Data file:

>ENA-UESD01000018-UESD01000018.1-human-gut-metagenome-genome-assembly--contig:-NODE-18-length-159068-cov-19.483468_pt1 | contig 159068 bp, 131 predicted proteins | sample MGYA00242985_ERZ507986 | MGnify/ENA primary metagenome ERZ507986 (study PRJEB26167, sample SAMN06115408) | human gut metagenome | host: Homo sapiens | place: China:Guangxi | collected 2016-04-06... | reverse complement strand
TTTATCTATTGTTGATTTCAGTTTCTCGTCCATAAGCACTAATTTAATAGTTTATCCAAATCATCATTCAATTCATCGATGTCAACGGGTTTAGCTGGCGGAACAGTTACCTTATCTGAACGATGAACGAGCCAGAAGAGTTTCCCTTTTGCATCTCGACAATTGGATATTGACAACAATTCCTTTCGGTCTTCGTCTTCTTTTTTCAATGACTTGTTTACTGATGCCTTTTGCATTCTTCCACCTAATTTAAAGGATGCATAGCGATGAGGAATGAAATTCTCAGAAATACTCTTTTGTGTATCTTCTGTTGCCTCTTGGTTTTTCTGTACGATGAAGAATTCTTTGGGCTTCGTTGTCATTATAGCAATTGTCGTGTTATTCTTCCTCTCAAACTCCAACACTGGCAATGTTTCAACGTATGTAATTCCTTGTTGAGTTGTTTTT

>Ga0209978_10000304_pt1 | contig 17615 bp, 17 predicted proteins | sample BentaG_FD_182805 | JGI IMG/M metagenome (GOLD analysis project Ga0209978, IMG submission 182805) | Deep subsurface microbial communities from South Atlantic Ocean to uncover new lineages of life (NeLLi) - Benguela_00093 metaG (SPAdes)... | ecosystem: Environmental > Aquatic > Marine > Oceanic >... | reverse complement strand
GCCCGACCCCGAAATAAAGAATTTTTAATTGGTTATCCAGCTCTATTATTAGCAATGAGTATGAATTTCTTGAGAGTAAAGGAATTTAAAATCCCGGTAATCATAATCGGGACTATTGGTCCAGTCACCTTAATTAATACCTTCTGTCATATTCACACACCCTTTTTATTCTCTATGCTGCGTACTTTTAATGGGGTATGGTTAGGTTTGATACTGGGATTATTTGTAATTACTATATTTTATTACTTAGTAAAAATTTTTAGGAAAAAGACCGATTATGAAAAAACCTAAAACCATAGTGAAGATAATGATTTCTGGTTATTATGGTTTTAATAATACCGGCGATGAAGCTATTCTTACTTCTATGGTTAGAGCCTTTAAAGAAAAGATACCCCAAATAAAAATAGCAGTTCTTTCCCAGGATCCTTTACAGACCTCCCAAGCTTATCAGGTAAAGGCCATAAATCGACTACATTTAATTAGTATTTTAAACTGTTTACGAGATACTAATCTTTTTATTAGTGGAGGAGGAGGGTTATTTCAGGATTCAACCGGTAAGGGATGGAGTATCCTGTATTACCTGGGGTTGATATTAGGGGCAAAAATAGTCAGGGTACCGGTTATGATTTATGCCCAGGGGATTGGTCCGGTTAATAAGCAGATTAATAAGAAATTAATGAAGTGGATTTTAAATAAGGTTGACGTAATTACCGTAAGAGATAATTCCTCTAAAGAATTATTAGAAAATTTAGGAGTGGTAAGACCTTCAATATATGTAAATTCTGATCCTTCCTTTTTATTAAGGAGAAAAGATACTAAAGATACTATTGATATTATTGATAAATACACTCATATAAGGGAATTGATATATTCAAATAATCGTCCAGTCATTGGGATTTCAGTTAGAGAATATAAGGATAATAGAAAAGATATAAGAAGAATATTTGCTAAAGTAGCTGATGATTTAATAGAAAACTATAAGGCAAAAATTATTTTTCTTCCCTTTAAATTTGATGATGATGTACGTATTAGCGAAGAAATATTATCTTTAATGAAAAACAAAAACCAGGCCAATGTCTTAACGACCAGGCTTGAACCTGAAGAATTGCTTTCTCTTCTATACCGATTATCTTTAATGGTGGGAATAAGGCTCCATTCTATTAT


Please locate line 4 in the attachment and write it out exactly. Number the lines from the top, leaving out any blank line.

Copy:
GCCCGACCCCGAAATAAAGAATTTTTAATTGGTTATCCAGCTCTATTATTAGCAATGAGTATGAATTTCTTGAGAGTAAAGGAATTTAAAATCCCGGTAATCATAATCGGGACTATTGGTCCAGTCACCTTAATTAATACCTTCTGTCATATTCACACACCCTTTTTATTCTCTATGCTGCGTACTTTTAATGGGGTATGGTTAGGTTTGATACTGGGATTATTTGTAATTACTATATTTTATTACTTAGTAAAAATTTTTAGGAAAAAGACCGATTATGAAAAAACCTAAAACCATAGTGAAGATAATGATTTCTGGTTATTATGGTTTTAATAATACCGGCGATGAAGCTATTCTTACTTCTATGGTTAGAGCCTTTAAAGAAAAGATACCCCAAATAAAAATAGCAGTTCTTTCCCAGGATCCTTTACAGACCTCCCAAGCTTATCAGGTAAAGGCCATAAATCGACTACATTTAATTAGTATTTTAAACTGTTTACGAGATACTAATCTTTTTATTAGTGGAGGAGGAGGGTTATTTCAGGATTCAACCGGTAAGGGATGGAGTATCCTGTATTACCTGGGGTTGATATTAGGGGCAAAAATAGTCAGGGTACCGGTTATGATTTATGCCCAGGGGATTGGTCCGGTTAATAAGCAGATTAATAAGAAATTAATGAAGTGGATTTTAAATAAGGTTGACGTAATTACCGTAAGAGATAATTCCTCTAAAGAATTATTAGAAAATTTAGGAGTGGTAAGACCTTCAATATATGTAAATTCTGATCCTTCCTTTTTATTAAGGAGAAAAGATACTAAAGATACTATTGATATTATTGATAAATACACTCATATAAGGGAATTGATATATTCAAATAATCGTCCAGTCATTGGGATTTCAGTTAGAGAATATAAGGATAATAGAAAAGATATAAGAAGAATATTTGCTAAAGTAGCTGATGATTTAATAGAAAACTATAAGGCAAAAATTATTTTTCTTCCCTTTAAATTTGATGATGATGTACGTATTAGCGAAGAAATATTATCTTTAATGAAAAACAAAAACCAGGCCAATGTCTTAACGACCAGGCTTGAACCTGAAGAATTGCTTTCTCTTCTATACCGATTATCTTTAATGGTGGGAATAAGGCTCCATTCTATTAT